“Success through synergy”
Automation, robotics, blockchain, drone delivery, cloud computing – the amount of technological change taking place right now in the supply chain field is enough to make your head spin.
At the 2019 National Healthcare Supply Chain Conference, delegates came together to bring clarity to this fast-moving field. This year I had the pleasure of connecting with hundreds of supply chain, insurance and healthcare professionals – to hear about how they're handling these rapid shifts.
Partnerships are critical to HIROC's model, so the opportunity to support this conference, connect with subscribers and non-subscribers alike, learn and spread that learning was not only inspiring but also rooted in our organization's priorities.
Here are some of the top themes from this year’s conference:
A tsunami of new technology
The conference’s opened with an engaging and insightful keynote by Dr. Randy Bradley, Assistant Professor of Information Systems and Supply Chain Management at the University of Tennessee, who spoke about the “tsunami of new technology” coming toward supply chain professionals.
Included in this wave are things like blockchain technology, which can improve procurement and other business transactions, and drones, the use of which to deliver medical products from warehouses directly to hospitals is feasible in the very near future.
Dr. Bradley believes that with all this new technology coming down the pipeline, there will be an increased desire and need for accurate information at critical times. Healthcare professionals and patients demanding greater communications and responsiveness is the best expression of this problem.
Dr. Bradley recommends that healthcare organizations and their suppliers increase their focus on information technology (IT) for "facilitating the nexus of cost, quality and ultimately healthcare outcomes." Since IT professionals deal in technology every day, Dr. Bradley believes they'd be most effective in promoting a consistent exchange of valuable information.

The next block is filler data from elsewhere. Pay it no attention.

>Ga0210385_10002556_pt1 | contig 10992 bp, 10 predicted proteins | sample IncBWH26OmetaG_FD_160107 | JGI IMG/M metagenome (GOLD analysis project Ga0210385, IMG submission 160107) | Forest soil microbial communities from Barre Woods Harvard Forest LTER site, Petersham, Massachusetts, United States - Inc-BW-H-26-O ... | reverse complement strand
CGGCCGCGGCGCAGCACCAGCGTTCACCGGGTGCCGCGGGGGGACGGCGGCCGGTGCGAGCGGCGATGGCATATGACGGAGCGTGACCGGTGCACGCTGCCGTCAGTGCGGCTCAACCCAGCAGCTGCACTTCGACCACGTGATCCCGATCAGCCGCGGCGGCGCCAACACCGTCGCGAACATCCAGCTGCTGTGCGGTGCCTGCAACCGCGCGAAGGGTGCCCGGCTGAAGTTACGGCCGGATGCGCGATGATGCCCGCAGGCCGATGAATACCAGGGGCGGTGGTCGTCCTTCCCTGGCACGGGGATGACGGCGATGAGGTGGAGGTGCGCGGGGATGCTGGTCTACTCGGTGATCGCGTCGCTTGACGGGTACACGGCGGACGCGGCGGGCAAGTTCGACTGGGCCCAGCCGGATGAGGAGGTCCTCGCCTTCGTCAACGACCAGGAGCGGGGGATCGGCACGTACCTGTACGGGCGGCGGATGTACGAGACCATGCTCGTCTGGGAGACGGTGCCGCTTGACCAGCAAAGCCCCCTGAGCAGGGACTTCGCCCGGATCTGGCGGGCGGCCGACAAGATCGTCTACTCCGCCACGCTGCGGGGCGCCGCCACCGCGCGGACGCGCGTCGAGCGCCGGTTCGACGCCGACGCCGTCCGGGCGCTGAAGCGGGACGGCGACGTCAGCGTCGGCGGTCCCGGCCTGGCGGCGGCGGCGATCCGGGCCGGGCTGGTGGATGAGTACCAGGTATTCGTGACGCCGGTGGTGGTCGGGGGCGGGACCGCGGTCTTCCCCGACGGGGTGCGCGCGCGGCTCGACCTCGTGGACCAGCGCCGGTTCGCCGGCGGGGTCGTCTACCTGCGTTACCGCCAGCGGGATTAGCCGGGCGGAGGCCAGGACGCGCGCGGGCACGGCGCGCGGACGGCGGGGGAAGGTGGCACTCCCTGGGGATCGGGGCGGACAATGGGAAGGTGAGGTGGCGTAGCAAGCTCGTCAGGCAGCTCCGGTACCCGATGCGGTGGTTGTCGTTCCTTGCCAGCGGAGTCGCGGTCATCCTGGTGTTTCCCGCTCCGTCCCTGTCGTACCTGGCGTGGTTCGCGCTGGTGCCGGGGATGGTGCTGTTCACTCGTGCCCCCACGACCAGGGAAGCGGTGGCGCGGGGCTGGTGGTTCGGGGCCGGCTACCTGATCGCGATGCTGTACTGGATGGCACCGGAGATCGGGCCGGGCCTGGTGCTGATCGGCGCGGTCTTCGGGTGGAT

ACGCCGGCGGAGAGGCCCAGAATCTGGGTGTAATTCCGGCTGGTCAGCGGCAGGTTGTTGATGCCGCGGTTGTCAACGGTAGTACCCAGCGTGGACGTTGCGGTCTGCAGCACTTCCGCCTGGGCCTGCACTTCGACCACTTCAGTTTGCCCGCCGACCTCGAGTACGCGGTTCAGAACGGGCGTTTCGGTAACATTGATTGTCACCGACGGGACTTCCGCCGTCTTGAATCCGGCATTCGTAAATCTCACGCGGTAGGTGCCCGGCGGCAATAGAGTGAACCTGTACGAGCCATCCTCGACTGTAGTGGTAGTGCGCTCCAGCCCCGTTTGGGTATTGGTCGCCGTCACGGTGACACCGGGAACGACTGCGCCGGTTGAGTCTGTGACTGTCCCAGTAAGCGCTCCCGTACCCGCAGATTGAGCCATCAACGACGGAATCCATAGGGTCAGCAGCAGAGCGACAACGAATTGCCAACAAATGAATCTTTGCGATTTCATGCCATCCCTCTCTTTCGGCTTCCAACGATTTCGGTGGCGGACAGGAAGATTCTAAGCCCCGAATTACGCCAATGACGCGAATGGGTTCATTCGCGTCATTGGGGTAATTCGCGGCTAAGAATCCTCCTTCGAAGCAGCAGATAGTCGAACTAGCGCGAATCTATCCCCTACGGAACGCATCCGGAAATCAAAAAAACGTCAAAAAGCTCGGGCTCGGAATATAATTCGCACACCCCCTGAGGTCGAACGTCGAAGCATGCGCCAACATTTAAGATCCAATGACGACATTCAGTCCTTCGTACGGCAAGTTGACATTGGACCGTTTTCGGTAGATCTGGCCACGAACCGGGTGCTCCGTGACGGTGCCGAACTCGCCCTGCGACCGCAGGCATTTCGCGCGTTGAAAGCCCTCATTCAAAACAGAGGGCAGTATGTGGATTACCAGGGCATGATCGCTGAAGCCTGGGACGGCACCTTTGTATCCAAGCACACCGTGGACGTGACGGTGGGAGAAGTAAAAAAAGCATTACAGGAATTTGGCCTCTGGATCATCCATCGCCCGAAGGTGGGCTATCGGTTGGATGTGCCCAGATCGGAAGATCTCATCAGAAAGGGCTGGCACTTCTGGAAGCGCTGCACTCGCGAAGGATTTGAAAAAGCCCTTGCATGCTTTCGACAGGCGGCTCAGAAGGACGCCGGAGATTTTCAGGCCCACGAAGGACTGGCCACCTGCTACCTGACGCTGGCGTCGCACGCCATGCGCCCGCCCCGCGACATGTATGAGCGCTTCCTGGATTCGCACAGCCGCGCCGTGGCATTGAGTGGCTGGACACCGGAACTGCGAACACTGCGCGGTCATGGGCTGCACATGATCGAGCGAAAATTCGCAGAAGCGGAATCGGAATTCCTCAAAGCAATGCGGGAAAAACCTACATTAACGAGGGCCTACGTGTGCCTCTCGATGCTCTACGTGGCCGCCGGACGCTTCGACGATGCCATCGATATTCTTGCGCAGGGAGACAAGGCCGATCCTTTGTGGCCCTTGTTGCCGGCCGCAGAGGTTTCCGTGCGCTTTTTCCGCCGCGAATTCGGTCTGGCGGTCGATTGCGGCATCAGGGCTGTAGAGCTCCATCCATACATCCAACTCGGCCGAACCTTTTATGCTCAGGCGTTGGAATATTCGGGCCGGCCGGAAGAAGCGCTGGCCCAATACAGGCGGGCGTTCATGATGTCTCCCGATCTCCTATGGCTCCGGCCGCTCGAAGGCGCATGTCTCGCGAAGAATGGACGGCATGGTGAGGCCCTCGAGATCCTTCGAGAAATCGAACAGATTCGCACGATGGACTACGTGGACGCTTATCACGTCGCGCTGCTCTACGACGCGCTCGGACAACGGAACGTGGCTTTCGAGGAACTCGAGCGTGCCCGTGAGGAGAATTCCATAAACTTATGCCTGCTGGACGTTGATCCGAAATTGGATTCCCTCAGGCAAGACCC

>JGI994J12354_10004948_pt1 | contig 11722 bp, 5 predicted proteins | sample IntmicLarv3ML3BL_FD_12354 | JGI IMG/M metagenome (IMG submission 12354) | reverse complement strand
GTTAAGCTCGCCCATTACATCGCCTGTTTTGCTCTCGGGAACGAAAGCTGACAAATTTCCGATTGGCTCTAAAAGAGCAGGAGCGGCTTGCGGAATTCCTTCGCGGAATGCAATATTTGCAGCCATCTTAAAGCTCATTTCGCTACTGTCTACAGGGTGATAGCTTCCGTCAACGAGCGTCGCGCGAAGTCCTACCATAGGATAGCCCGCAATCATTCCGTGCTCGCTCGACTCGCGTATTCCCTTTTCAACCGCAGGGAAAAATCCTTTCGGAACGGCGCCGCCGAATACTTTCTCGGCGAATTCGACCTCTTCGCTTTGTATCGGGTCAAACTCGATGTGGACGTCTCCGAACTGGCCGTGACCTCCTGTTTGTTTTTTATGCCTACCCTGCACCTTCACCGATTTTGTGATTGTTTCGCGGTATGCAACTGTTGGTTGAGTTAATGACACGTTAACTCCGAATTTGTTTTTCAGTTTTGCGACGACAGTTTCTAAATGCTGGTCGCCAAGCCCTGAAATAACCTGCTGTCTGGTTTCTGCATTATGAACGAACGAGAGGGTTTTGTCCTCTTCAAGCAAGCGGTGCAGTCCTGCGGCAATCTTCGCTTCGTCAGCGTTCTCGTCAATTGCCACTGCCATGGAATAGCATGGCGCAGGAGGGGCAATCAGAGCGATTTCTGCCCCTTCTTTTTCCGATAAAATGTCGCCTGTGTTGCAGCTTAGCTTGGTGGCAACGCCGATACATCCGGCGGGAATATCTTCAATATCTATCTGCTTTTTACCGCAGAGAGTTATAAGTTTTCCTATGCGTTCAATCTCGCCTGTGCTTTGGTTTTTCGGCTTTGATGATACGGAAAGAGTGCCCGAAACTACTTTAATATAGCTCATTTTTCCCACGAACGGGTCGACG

AI on the brain
Possible uses of artificial intelligence (AI) remains at the forefront of healthcare’s front lines and the supply chain. At the conference, Lydia Lee (Partner and National Digital Health Lead at KPMG), Karen Belaire (President and CEO of Shared Services West), and Anya Todic(Project Manager of Supply Chain Optimization at Shared Services West), hosted an excellent discussion on understanding how AI will impact healthcare procurement and create value for patients and hospitals.
In hospitals across Ontario, AI has already been implemented in some form, and the results have been encouraging. Processes that would've otherwise taken twice as long have been shortened and improved by providing AI systems with accurate patient data. The progress stemming from AI fields such as Natural Language Processing (NLP), machine learning, and robotics are just some of the many ways AI is changing our healthcare landscape and providing value for organizations and patients alike. According to the panellists, if healthcare organizations are to continue to foster innovation and develop patient-focused systems, they must make AI technology part of their overall business strategy.
At an event earlier this year, Brian Hodges, Executive-Vice President of Education and Chief Medical Officer at the UHN shed light on the future for humans in an AI world. Read this article to learn how healthcare professionals can work with AI as new methods and technology emerge.
Making effective strategic partnerships
On the second day of the conference, Shahbaz Haque, Director of Insurance Services at HIROC, presented a concurrent session on the state of healthcare organizations in Canada. Haque highlighted the need for new partnerships that can link the supply chain, guided by the Risk Approach to Decision-Making.
Effective strategic partnerships are essential to any healthcare organization, so it was vital that the session examined real-world case studies that demonstrate where the Risk Approach system would be most effective. Haque recommends that an organization consider risk factors early on when evaluating a new opportunity.
For example, if a Canadian healthcare organization wants to enter into a partnership across the border or overseas, it should first qualify the benefits of doing so, identify the possible risks involved, mitigate those risks, and then revisit their cost-benefit analysis before moving forward.
“By looking at the calls I receive day-to-day, conversations within the healthcare industry are continuing to change, with a greater focus on evaluating risk factors and looking for appropriate coverage,” said Haque. “You don’t want to be in a situation where you regret your decision. You want to be in a position where you’re prepared for associated risks.”
If your organization is interested in taking a more in-depth look at risk, visit our Risk Management page to learn how we can partner with you. For more information on the Healthcare Supply Chain Network, please visit www.hscn.org.
Marc Aiello, Communications and Marketing Coordinator, HIROC